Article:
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Friday, 24 October 2014

Author spotlight and Interview: Purba Chakraborty


Congratulations on the publication of your book, “The Hidden Letters”.

The story of an author, a loving wife, and doting mother, whose peaceful life turns upside down. The epicenter of this turmoil is her past. And in an intriguing story unfolds the destiny of Anaya.

Question: So, tell us moments that were very special while writing this book?
Answer: Thank you so much.
I had a wonderful time writing this book. The scenes of Anaya and Olivia reminded me of my mother and I wondered if she would have been alive today, I would have shared a similar relationship with her. Some chapters also made me deeply emotional. I remember I cried like anything after penning down a chapter. And finally when I completed the book, the joy and relief that I got was incredible. I was so happy for my protagonist, Anaya.

Question: You have created women characters that a reader identifies with, portrayed as women of substance, opinionated and strong. Was it a deliberate attempt or did it flow in the story?
Ans:  It was quite deliberate. When the plot of “The Hidden Letters” struck my mind, I wanted to create a woman protagonist who is very strong and dignified and yet vulnerable. Someone who has flaws and who makes mistakes but her compassion, patience and love will be able to touch hearts of readers.

Question: All writers draw from their everyday life, what was it in the novel that has been heavily borrowed from yours?
Ans: The plot of the book was not borrowed from my life but the characters of this book are largely inspired by real life characters who I know personally.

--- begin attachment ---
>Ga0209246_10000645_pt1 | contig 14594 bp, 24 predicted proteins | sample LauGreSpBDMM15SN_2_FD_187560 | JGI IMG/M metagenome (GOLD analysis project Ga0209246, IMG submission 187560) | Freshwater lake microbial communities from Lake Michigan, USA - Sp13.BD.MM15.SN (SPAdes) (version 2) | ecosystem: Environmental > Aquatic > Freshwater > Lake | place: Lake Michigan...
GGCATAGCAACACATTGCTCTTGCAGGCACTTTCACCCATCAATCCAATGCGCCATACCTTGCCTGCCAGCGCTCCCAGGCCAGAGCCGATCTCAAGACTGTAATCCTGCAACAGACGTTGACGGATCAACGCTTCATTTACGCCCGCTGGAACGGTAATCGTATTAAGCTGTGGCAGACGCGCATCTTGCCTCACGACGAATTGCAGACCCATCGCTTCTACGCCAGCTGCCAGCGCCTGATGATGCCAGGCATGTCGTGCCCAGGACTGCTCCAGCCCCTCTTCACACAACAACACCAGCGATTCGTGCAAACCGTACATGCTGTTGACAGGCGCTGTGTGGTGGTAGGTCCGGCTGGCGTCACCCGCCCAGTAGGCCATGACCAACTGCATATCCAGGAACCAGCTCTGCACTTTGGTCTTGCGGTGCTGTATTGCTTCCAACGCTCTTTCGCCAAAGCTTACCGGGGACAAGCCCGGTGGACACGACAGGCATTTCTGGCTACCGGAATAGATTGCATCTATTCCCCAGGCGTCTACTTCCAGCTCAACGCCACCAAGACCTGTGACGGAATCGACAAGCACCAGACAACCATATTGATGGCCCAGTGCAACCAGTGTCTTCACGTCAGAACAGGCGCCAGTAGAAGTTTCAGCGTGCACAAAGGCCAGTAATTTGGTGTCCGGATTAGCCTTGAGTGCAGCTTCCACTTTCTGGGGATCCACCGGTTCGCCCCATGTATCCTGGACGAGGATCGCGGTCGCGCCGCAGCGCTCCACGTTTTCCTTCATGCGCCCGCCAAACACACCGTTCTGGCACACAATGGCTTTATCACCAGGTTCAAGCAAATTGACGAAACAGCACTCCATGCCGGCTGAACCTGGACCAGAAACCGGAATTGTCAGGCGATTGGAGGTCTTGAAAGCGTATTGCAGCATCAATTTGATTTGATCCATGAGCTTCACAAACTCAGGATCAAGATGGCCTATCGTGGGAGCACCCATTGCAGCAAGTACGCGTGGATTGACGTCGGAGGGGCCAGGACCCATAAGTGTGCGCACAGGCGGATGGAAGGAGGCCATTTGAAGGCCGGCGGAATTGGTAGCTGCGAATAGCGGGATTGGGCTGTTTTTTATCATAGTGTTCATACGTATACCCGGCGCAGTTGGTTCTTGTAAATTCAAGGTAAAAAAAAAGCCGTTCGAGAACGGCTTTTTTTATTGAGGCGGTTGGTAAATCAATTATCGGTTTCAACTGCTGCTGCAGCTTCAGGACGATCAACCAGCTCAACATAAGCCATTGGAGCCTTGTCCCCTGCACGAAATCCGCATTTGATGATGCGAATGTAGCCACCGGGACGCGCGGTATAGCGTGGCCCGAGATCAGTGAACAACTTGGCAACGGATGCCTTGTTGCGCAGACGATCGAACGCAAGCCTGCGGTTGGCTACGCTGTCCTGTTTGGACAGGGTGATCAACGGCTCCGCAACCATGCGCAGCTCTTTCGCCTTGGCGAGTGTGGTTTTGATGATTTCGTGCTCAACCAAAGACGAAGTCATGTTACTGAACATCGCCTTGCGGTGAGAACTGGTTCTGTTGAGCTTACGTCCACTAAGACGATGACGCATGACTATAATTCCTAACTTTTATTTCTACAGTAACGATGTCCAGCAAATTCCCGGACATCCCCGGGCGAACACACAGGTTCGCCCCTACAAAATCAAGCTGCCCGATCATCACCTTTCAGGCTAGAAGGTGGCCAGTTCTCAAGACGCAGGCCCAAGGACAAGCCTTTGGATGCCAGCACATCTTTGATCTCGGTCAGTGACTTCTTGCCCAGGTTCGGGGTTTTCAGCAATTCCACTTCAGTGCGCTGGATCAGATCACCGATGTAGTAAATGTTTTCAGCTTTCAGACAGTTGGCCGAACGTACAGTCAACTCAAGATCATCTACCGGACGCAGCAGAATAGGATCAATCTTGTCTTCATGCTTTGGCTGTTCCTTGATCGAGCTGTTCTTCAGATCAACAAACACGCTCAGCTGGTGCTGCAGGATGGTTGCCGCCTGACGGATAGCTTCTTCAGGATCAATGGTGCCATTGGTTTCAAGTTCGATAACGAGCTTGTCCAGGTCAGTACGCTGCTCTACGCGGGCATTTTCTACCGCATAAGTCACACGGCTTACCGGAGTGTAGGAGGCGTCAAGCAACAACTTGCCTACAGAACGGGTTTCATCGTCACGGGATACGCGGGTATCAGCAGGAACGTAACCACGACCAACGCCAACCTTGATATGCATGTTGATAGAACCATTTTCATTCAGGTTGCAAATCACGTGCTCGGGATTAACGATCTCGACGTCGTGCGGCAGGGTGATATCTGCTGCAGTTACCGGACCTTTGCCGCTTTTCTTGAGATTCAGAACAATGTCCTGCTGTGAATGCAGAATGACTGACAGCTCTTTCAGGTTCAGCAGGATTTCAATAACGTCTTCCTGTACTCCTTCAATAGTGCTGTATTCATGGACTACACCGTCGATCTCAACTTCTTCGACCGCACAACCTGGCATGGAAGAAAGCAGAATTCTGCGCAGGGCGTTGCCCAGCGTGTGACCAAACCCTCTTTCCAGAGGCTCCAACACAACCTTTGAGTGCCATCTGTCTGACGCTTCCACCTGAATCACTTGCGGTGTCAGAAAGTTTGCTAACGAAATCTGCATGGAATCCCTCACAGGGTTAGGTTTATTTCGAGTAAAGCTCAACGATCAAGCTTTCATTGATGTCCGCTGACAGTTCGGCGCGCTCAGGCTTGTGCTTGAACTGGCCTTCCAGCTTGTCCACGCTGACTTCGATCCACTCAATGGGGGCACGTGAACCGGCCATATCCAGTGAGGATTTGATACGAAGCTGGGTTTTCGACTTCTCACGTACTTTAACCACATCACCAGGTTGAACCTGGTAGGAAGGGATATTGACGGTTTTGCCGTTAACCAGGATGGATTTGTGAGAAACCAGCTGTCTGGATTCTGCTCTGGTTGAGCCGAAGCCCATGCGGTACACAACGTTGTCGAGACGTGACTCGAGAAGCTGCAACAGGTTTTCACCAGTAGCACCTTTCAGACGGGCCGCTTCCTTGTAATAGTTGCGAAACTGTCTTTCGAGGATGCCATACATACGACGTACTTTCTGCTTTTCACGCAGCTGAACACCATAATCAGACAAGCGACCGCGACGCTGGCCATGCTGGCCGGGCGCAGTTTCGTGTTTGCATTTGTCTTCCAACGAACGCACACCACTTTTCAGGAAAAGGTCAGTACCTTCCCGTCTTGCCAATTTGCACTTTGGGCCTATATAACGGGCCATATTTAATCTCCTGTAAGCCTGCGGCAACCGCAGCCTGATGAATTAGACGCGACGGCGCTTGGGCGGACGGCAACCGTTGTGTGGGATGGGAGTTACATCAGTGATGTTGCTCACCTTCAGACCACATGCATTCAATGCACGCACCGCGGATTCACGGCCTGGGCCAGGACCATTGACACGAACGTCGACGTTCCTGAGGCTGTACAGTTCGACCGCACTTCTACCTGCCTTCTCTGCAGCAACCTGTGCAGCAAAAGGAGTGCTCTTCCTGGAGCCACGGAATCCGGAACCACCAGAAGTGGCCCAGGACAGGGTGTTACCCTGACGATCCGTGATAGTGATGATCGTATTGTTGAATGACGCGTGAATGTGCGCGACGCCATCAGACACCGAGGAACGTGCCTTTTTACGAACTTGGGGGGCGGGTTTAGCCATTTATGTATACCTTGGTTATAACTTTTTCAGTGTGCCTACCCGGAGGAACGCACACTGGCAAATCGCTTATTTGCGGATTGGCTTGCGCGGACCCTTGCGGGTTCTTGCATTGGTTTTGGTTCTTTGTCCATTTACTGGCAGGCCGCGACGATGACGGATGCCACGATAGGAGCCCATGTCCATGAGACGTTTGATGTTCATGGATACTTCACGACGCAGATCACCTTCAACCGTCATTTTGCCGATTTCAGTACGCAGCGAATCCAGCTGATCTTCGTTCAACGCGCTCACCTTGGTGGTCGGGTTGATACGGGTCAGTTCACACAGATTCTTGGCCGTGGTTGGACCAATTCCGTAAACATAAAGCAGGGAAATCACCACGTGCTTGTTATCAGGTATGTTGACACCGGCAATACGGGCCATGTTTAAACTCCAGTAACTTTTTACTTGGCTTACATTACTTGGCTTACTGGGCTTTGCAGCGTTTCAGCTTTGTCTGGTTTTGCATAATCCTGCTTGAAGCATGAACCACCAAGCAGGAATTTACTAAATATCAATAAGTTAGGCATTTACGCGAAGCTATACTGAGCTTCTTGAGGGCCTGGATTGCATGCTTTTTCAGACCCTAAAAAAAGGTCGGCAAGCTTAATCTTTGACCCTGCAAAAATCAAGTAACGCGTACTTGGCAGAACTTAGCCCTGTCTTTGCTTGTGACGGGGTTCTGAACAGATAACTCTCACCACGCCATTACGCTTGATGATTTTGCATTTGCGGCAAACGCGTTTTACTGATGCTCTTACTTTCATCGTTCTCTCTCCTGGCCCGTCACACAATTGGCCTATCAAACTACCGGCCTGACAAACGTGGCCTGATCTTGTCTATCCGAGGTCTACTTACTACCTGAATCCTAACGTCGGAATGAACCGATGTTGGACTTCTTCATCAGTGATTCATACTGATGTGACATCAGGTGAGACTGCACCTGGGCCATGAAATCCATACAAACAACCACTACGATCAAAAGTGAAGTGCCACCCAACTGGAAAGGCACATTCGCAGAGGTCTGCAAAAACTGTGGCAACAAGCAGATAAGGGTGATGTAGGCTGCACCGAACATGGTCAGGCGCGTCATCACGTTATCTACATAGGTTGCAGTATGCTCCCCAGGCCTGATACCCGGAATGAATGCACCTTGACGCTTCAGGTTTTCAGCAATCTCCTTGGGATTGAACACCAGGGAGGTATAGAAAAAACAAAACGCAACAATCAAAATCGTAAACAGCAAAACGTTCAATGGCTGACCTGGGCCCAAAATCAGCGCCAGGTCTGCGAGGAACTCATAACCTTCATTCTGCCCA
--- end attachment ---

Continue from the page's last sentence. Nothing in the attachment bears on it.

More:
Question: This one is tricky: Blogging or writing?
Ans: I started blogging even before my first book was published. So blogging has been an integral part of my life. However now after writing 2 books, I want to dedicate more time to writing. But if I don’t write at least 3 blog posts in a month, I feel awful and culpable.

Question: Should we judge a book by its story or by the book’s commercial success? We would love to hear your take on this!
Ans: We should definitely judge a book by its story and not by its commercial success. A book’s commercial success depends largely on the marketing and promotion of the book. Even if a bad book gets marketed in the right way, it will be a commercial successful novel. There are plenty of such hyped books in the market that can barely touch even one reader’s heart. Every good writer may not be capable of marketing and promoting his books in the best possible way but that does not make him a less good writer. If a person is genuinely interested in reading good books, he should check out reviews by some good book reviewers rather than relying on a book’s commercial success.

Question: Do you believe that only happy endings work in novels, as far as the Indian readers or the Indian set-up is concerned?
Ans: There is a huge set of readers who only read books that have happy endings. If they come to know somehow that the book has a tragic ending, they won’t even read it. I really find this logic funny but that’s how it is. Many people read fiction to escape reality. Happy endings make them feel happy whereas tragic endings land them back to reality. Everyone might like a book with a happy ending but everyone would not like a book that has a tragic or incomplete ending.

Thanks for your time and answers. We wish you the best of luck for your book! And hoping to read more from you!

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Kritika's bookshelf: read

Angels & Demons
The Story of My Life
The Hunger Games
Harry Potter and the Sorcerer's Stone
A Tale of Two Cities
Pride and Prejudice
Jane Eyre
Sense and Sensibility
A Christmas Carol
The Adventures of Sherlock Holmes
The Time Machine
Harry Potter and the Order of the Phoenix
The Da Vinci Code

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